Commemorating the site of Constantine I's Vision and Victory

 

I don't seek out many late Roman coins, but you could say this one spoke to me:  "In hoc moneta vinces"  :D

Commemorative Series under Constantine I. 330 CE; Æ 14.5 mm, 1.16 gm.Constantinople mint, 1st officina. POP ROMANVS; draped bust of Genius left, with cornucopia over shoulder / Milvian Bridge over Tiber River; CONS//A. RIC VIII 21; LRBC 1066; Vagi 3043.  Ex E.E. Clain-Stefanelli collection

Small anonymous Constantinian-era bronze coins were presumably issued for distribution at consecration ceremonies for the empire's new capital at Constantinople. Struck from 330-348 CE, with some rare medallions struck for a few more years, there are many types (Victory on prow, she-wolf suckling twins, etc) and in general they are very common. This particular type shows the Milvian bridge, site of Constantine's storied vision in which he received battle tips from Jesus.

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Constantine I is credited with making Christianity a mainstream religion of the Roman Empire. His conversion to Christianity, as described in a contemporary biography by Eusebius, occurred the eve before battling Maxentius at Milvian bridge.

 

The story does not appear in other written histories prior to the Eusebius biography. Constantine related the event directly to Eusebius, according to Eusebius.

 

Here is the abbreviated version. I encourage you to read the original translated work.


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After much reflection and introspection, Constantine determined that worshiping idols led to savagery and barbarism. He decided to be a Christian, and set out to battle the wicked emperor Maxentius.

October 27, 312; mid day: Constantine, deep in prayer, received a vision. From Eusebius:

 

"He said that about noon, when the day was already beginning to decline, he saw with his own eyes the trophy of a cross of light in the heavens, above the sun, and bearing the inscription, "In hoc signo vinces" [In this sign, conquer]. At this sight he himself was struck with amazement, and his whole army also, which followed him on this expedition, and witnessed the miracle."

 

That night as he slept he received another vision, this time in a dream. "Christ of God appeared to him with the same sign which he had seen in the heavens, and commanded him to make a likeness of that sign which he had seen in the heavens, and to use it as a safeguard in all engagements with his enemies."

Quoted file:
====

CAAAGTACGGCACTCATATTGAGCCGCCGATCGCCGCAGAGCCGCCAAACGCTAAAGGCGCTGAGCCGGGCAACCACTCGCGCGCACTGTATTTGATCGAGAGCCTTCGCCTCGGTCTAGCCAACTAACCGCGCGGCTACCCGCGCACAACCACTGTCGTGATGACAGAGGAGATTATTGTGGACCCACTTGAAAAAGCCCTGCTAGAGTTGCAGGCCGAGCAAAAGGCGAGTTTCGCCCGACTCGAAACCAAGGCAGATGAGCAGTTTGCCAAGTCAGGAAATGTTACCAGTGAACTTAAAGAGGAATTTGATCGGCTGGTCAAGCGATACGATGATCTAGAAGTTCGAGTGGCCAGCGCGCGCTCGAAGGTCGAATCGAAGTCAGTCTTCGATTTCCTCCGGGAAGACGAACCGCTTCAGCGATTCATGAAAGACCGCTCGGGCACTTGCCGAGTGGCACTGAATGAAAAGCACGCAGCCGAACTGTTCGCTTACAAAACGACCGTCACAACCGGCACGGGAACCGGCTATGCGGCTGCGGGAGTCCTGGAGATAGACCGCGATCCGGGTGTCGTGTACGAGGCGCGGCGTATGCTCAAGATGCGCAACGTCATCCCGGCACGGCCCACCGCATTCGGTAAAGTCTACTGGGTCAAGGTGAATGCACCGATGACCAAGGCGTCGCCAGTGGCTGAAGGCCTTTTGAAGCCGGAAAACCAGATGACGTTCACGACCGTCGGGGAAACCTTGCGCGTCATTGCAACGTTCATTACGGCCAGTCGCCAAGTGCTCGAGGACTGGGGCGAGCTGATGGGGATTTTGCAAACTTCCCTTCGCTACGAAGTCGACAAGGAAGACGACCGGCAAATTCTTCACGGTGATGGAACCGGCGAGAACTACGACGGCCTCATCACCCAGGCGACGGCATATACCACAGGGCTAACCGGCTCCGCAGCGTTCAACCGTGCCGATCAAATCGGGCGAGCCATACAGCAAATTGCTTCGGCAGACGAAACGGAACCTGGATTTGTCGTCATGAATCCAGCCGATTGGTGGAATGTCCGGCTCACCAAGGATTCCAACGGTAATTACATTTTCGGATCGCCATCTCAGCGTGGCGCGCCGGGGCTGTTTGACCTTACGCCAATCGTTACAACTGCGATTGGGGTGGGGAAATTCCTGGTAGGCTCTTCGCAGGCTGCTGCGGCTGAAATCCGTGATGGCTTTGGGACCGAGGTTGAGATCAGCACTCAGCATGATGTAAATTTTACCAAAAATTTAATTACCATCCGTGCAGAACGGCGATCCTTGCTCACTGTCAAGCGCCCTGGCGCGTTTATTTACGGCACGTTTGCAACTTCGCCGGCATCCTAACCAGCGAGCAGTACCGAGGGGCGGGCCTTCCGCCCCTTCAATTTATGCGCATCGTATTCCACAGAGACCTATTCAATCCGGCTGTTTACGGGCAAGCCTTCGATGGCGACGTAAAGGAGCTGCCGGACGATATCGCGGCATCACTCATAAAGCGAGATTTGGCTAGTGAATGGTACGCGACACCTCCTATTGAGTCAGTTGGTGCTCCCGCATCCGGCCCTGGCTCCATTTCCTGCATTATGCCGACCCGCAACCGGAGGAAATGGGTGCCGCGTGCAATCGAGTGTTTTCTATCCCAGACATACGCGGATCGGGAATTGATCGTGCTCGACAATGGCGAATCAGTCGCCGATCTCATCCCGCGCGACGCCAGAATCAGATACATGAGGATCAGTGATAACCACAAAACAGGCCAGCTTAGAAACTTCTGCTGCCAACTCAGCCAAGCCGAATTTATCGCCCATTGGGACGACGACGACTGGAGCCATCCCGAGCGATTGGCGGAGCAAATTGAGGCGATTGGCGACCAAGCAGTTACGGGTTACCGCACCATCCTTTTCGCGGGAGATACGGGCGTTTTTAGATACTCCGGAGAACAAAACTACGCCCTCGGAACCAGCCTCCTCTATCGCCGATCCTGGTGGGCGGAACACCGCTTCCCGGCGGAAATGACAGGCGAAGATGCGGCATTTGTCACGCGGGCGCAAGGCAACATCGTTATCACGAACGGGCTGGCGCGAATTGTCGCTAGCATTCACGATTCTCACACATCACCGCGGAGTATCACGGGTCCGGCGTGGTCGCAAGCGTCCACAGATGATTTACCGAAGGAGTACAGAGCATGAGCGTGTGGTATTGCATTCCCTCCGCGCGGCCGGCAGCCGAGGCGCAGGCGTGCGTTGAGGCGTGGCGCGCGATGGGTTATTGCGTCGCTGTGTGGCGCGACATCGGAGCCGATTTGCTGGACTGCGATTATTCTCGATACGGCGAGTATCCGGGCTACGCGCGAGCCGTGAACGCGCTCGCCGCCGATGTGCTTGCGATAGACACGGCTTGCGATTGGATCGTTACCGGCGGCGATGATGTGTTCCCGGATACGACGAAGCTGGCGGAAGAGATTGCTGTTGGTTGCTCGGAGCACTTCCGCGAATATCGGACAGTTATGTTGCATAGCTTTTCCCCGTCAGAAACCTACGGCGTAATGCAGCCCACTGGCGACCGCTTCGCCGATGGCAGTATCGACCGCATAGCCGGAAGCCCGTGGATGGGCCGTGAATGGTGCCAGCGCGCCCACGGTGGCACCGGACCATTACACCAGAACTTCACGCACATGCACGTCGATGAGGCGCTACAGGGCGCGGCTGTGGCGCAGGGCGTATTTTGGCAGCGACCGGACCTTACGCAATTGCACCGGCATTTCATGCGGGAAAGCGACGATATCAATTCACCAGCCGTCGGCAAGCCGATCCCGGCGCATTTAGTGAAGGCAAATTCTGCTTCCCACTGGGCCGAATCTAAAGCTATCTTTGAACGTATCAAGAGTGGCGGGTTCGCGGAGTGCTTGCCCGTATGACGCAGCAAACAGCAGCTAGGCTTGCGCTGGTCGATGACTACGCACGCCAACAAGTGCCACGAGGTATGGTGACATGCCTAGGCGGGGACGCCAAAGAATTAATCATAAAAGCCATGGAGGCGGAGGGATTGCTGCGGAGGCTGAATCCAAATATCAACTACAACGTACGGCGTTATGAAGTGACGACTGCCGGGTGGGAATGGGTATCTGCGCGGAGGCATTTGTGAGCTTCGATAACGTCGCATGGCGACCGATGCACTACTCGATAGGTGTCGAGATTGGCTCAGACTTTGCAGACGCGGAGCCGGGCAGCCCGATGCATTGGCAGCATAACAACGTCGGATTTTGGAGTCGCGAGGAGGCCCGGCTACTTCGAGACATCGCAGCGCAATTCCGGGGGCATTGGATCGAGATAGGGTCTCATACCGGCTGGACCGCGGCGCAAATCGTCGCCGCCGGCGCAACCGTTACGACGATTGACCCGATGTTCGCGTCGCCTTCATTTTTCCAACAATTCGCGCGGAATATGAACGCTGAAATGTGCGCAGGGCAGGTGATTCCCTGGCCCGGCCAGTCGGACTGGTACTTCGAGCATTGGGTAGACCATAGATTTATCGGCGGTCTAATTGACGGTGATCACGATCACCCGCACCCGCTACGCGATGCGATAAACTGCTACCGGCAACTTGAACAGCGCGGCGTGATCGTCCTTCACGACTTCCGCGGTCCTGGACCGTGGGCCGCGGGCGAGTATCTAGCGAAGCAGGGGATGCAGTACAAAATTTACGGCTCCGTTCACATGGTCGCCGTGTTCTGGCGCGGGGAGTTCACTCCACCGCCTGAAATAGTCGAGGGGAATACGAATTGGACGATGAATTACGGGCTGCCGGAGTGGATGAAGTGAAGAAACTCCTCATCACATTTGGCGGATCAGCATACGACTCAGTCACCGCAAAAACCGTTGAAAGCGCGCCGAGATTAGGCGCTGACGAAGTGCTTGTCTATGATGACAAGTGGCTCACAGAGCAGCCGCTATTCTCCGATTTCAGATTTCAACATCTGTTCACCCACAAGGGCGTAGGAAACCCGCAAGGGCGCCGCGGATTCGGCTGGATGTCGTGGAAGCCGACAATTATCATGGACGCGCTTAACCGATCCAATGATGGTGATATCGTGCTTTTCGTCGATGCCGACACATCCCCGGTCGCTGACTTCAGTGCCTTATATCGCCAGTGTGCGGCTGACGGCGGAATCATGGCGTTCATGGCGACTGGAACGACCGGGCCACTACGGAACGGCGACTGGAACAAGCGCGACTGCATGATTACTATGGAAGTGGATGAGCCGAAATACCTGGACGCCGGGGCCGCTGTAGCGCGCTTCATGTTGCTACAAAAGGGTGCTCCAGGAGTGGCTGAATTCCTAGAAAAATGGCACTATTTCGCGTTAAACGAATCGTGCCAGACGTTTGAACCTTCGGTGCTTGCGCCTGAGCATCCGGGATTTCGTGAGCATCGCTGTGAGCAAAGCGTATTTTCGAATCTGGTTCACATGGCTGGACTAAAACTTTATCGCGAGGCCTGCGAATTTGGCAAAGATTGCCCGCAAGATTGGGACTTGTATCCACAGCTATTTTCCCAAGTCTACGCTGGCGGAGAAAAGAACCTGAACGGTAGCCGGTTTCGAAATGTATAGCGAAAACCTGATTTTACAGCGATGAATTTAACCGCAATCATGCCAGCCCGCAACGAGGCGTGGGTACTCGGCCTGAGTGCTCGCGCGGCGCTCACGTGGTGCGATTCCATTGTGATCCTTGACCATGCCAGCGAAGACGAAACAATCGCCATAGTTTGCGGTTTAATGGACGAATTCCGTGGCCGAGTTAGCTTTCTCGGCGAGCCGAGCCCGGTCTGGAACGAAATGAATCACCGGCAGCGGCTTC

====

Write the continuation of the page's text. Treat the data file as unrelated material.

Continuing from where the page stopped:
At dawn he arose and gathered his artisans, describing the sign. It sounds quite elaborate. His artisans must've been very skilled to make such a thing so quickly, and while encamped. The labarum, which Eusebius saw with his own eyes, is described thusly:

 

"A long spear, overlaid with gold, formed the figure of the cross by means of a transverse bar laid over it. On the top of the whole was fixed a wreath of gold and precious stones; and within this, the symbol of the Saviour's name, two letters indicating the name of Christ by means of its initial characters, the letter P being intersected by X in its centre: and these letters the emperor was in the habit of wearing on his helmet at a later period. From the cross-bar of the spear was suspended a cloth, a royal piece, covered with a profuse embroidery of most brilliant precious stones; and which, being also richly interlaced with gold, presented an indescribable degree of beauty to the beholder. This banner was of a square form, and the upright staff, whose lower section was of great length, bore a golden half-length portrait of the pious emperor and his children on its upper part, beneath the trophy of the cross, and immediately above the embroidered banner."

 

The engagement began and despite outnumbering Constantine's troops, Maxentius and his army were vanquished. Maxentius drowned in the Tiber along with many of his troops.

 

The rest, as they say, is history. The Chi-Rho insignia (Christogram) appeared on coins first as a minor device. Later, beginning under Magnentius, it appeared as a featured device.

The Vision of the Cross, Raphael, c. 1520-1524 (courtesy of Wikipedia)

The Battle of the Milvian Bridge, Giulio Romano, c.1520-1524 (courtesy of Wikipedia)

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In case you don't know about Genius on ancient coins, it's not some smart guy; it's a personification of the divine nature present in every man. With the legend POP ROMANVS ("people of Rome"), this coin celebrates the spirit of the Romans-- a fitting design for a commemorative coin.

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One last pesky detail: there is not universal agreement about identity of the bridge shown on this coin or of the iconography's significance. Some scholars doubt that it is the Milvian bridge. I'm choosing to believe it is the Milvian bridge.

Milvian Bridge, c. 2005 (courtesy of Wikipedia)

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References and further reading:

 

Eusebius. Life of Constantine. Chapters XXVI-XXXVIII relate Constantine's vision and victory at Milvian bridge. The chapters are brief and entertaining and I highly recommend reading them. It will only take a few minutes.

 

An interesting and somewhat skeptical article about the Christian historian Eusebius; from ChristianityToday

 

Coinage and History of the Roman Empire, Volume I, David Vagi, 1999.

 

Review of Vagi's book by Doug Smith

 

Wikipedia entry, Battle of the Milvian Bridge

 

Warren Esty's page about Christian symbols on Roman coins

 

Simplified overview of the tetrarchy on Livius.org

 

A downloadable spreadsheet of Constantinian-era city commemorative bronze coins, from Dane Kurth. Scroll down the page for the spreadsheet. Bookmark the page if you haven't already; it contains many valuable spreadsheets of use to collectors of later Roman coins.